Roger Dannenberg Imagines the Future of Music at CS+X Colloquium
Dannenberg expects human-computer music performances in the future
Having first learned to play the trumpet at age 11, Roger B. Dannenberg is a lifelong musician. But when he experienced a synthesizer in high school, his understanding of the art expanded well beyond traditional instrumentation.
“The idea that a sound could be constructed from components like an oscillation or instrument controller was an incredible concept,” Dannenberg said. “It’s something that’s inspired me my whole life.”
A professor of computer science, art, and music at Carnegie Mellon University, Dannenberg discussed—and demonstrated—the capabilities that arise from combining music and computation during his talk “Automated Music Listening and Understanding.” A part of CS+X colloquium series, the Friday, June 13 event led up to the McCormick-hosted Midwest Music Information Retrieval Gathering conference.
“Music has always been a very technological field,” Dannenberg said. “Think about the metallurgy that went into building brass instruments or the mechanical engineering that went into a cast-iron-reinforced grand piano. There’s a lot of technology in music going back at least 8,000 years, so it’s no surprise that people combine music and computation.”
From synthesizers and drum machines to Napster and iPods, computers play a major role in music recording, editing, and distribution. Services like Shazam and Pandora can even identify songs and make music recommendations for the listener. Dannenberg said these technologies make music more fun, more available, and more personal than ever.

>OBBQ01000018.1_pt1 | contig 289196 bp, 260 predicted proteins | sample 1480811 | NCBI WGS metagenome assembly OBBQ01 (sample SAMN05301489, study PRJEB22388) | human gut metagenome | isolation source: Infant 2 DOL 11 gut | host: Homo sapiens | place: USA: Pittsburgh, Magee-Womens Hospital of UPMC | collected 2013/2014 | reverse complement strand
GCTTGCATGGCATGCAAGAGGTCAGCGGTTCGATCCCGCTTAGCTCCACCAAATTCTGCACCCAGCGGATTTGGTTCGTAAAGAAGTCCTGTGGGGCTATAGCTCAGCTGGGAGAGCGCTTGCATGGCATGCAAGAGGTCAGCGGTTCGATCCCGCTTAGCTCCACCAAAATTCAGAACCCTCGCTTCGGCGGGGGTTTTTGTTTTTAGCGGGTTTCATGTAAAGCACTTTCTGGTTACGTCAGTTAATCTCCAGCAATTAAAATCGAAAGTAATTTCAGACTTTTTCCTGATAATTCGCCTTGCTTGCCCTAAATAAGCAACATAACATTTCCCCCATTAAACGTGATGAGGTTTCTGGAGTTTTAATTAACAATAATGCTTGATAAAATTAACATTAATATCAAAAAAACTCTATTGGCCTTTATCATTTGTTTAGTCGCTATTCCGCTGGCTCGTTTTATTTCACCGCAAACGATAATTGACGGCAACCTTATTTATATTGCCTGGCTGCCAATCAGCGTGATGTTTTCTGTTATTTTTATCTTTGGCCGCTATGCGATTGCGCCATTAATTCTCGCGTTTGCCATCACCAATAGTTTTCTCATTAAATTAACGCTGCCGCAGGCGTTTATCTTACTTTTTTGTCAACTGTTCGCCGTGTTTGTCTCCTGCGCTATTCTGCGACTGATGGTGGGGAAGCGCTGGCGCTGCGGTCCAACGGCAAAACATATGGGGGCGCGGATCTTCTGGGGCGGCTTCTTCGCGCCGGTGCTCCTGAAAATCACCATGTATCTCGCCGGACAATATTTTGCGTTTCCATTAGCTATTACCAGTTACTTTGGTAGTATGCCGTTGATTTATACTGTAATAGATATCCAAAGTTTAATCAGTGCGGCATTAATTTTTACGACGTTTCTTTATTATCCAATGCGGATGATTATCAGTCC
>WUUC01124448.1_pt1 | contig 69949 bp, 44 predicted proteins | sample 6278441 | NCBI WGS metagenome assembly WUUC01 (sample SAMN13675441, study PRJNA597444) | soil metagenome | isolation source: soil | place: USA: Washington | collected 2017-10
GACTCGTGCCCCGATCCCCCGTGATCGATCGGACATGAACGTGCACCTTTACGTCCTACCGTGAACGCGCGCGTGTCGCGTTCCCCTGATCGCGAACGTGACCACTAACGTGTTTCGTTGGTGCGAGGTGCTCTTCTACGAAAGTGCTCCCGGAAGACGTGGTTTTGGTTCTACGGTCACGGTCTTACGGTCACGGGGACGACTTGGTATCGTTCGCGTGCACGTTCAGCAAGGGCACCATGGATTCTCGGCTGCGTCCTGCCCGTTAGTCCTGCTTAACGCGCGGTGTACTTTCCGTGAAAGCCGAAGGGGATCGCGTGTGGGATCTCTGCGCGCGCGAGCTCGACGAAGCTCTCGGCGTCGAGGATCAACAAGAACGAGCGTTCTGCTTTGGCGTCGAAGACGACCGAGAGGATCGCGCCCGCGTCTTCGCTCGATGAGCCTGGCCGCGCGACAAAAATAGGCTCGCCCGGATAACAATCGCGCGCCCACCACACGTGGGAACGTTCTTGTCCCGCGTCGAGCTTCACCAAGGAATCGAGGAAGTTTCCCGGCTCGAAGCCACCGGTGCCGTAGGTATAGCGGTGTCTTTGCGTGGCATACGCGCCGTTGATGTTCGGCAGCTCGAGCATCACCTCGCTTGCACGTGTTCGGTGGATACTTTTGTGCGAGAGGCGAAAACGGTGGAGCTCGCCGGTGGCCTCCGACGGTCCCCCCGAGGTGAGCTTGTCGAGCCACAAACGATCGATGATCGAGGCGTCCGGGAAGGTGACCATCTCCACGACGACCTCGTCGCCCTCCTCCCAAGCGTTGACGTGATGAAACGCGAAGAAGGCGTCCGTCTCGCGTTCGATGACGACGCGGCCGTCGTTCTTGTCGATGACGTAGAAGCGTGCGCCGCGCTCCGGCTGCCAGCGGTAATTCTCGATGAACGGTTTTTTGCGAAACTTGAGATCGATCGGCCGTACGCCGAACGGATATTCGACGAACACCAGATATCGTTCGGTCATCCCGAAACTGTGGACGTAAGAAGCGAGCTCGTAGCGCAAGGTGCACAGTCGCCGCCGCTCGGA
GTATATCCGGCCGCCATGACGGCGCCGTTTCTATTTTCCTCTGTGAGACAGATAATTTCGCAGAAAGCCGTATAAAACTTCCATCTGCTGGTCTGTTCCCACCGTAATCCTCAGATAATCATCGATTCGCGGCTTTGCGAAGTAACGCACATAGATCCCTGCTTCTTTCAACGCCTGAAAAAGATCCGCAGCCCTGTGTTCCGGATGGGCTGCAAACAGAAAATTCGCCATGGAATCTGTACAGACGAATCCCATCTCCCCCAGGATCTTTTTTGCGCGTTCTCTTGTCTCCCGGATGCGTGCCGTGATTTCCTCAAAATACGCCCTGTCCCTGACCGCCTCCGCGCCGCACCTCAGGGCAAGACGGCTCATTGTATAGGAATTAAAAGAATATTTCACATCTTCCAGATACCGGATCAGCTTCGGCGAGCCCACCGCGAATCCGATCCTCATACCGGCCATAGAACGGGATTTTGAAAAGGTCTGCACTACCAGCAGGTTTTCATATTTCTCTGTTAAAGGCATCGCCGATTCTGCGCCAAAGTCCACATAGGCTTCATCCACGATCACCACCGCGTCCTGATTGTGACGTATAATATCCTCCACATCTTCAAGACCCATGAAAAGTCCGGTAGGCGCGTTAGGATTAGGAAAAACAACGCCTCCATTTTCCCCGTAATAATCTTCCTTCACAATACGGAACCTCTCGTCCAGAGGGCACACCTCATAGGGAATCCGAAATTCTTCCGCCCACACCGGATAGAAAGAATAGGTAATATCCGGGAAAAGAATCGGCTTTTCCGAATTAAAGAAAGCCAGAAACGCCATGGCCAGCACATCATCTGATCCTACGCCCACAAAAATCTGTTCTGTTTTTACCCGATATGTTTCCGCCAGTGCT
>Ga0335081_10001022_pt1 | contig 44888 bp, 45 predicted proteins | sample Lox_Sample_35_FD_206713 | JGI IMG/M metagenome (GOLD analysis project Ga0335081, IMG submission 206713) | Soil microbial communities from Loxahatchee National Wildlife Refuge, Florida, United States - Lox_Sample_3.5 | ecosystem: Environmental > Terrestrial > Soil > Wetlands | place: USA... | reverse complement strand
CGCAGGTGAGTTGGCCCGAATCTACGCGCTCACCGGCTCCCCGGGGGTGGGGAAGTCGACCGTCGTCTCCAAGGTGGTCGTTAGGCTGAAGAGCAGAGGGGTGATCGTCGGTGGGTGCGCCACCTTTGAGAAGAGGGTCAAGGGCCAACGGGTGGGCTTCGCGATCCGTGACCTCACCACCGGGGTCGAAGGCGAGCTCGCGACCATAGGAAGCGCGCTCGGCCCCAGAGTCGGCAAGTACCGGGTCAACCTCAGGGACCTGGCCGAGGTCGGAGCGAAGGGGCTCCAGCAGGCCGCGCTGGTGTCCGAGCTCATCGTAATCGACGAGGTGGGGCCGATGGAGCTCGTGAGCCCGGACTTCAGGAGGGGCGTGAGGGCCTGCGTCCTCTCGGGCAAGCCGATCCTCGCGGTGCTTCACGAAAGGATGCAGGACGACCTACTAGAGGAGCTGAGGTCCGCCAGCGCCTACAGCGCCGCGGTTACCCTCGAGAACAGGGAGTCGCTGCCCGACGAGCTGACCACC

In his own work, Dannenberg has taken computation even further. He’s created programs that allow computers to actually interact with musicians by accompanying them. The programs have the ability to follow the musician even during improvisational pieces. One of his creations is the SmartMusic System, interactive music education software used by more than 100,000 music students. He also played a central role in the development of Piano Tutor and Rock Prodigy, which are interactive multimedia music education systems.
Right now, Dannenberg said his programs work best with chamber music but have little sophistication when it comes to popular music such as jazz and rock’n’roll. He said that in the future computers will make great music by performing popular music with intelligence. He predicts these computer programs will also be available to collaborate with groups of musicians missing a member.
“Suppose you want to get together with some friends and play music, but you’re missing the bass player,” Dannenberg suggested. “What if you could download a bass player for that afternoon? That’s the dream, but we have a lot to do to realize that dream.”
Dannenberg also shared a new technology he’s developing that can automate the process of mixing and editing recorded music. The Intelligent Audio Editor listens to the recording and fixes mistakes to smooth out the sound. He also shared a program that uses machine learning to understand the style of music being played. For example, when playing jazz, the computer can recognize if the style is lyrical, pointillistic, frantic, or syncopated.
Despite these amazing advances in music computation, Dannenberg was careful to point out that technology will never replace real musicians but instead will help them learn instruments, practice, and have fun.
“It should enrich the musical experience,” he said. “Rock Prodigy teaches people how to play the guitar, so they can get off Guitar Hero and onto the real instrument. And enjoy that physical mastery of actually playing something.”